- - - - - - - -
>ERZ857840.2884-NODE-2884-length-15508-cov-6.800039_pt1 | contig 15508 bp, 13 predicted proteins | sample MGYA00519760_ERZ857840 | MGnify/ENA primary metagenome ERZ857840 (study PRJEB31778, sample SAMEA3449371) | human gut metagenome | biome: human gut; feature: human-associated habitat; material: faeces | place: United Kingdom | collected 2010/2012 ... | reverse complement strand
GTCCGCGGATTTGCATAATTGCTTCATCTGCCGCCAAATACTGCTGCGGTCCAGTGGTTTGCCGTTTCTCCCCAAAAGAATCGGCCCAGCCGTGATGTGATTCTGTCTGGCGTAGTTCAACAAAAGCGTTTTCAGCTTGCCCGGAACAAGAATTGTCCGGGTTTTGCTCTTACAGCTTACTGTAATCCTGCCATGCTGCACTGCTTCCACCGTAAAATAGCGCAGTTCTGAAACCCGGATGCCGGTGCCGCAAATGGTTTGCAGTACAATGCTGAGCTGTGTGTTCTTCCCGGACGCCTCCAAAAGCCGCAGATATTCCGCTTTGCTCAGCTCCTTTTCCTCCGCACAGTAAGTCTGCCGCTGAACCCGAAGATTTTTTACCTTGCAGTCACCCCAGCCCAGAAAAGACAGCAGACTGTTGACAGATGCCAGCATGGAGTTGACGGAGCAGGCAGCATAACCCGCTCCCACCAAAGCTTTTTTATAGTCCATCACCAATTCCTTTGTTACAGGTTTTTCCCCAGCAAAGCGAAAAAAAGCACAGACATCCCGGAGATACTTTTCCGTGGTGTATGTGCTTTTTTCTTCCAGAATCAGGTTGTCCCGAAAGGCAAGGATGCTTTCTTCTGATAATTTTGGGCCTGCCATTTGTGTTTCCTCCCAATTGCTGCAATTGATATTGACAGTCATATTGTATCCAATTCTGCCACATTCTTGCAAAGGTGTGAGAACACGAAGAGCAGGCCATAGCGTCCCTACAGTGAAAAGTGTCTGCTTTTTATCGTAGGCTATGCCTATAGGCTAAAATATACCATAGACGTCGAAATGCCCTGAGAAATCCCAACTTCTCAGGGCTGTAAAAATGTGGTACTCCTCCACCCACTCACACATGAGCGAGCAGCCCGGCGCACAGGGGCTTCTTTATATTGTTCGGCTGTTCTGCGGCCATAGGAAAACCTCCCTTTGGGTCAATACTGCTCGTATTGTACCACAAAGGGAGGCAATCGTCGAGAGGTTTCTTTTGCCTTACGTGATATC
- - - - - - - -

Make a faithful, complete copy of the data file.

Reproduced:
>ERZ857840.2884-NODE-2884-length-15508-cov-6.800039_pt1 | contig 15508 bp, 13 predicted proteins | sample MGYA00519760_ERZ857840 | MGnify/ENA primary metagenome ERZ857840 (study PRJEB31778, sample SAMEA3449371) | human gut metagenome | biome: human gut; feature: human-associated habitat; material: faeces | place: United Kingdom | collected 2010/2012 ... | reverse complement strand
GTCCGCGGATTTGCATAATTGCTTCATCTGCCGCCAAATACTGCTGCGGTCCAGTGGTTTGCCGTTTCTCCCCAAAAGAATCGGCCCAGCCGTGATGTGATTCTGTCTGGCGTAGTTCAACAAAAGCGTTTTCAGCTTGCCCGGAACAAGAATTGTCCGGGTTTTGCTCTTACAGCTTACTGTAATCCTGCCATGCTGCACTGCTTCCACCGTAAAATAGCGCAGTTCTGAAACCCGGATGCCGGTGCCGCAAATGGTTTGCAGTACAATGCTGAGCTGTGTGTTCTTCCCGGACGCCTCCAAAAGCCGCAGATATTCCGCTTTGCTCAGCTCCTTTTCCTCCGCACAGTAAGTCTGCCGCTGAACCCGAAGATTTTTTACCTTGCAGTCACCCCAGCCCAGAAAAGACAGCAGACTGTTGACAGATGCCAGCATGGAGTTGACGGAGCAGGCAGCATAACCCGCTCCCACCAAAGCTTTTTTATAGTCCATCACCAATTCCTTTGTTACAGGTTTTTCCCCAGCAAAGCGAAAAAAAGCACAGACATCCCGGAGATACTTTTCCGTGGTGTATGTGCTTTTTTCTTCCAGAATCAGGTTGTCCCGAAAGGCAAGGATGCTTTCTTCTGATAATTTTGGGCCTGCCATTTGTGTTTCCTCCCAATTGCTGCAATTGATATTGACAGTCATATTGTATCCAATTCTGCCACATTCTTGCAAAGGTGTGAGAACACGAAGAGCAGGCCATAGCGTCCCTACAGTGAAAAGTGTCTGCTTTTTATCGTAGGCTATGCCTATAGGCTAAAATATACCATAGACGTCGAAATGCCCTGAGAAATCCCAACTTCTCAGGGCTGTAAAAATGTGGTACTCCTCCACCCACTCACACATGAGCGAGCAGCCCGGCGCACAGGGGCTTCTTTATATTGTTCGGCTGTTCTGCGGCCATAGGAAAACCTCCCTTTGGGTCAATACTGCTCGTATTGTACCACAAAGGGAGGCAATCGTCGAGAGGTTTCTTTTGCCTTACGTGATATC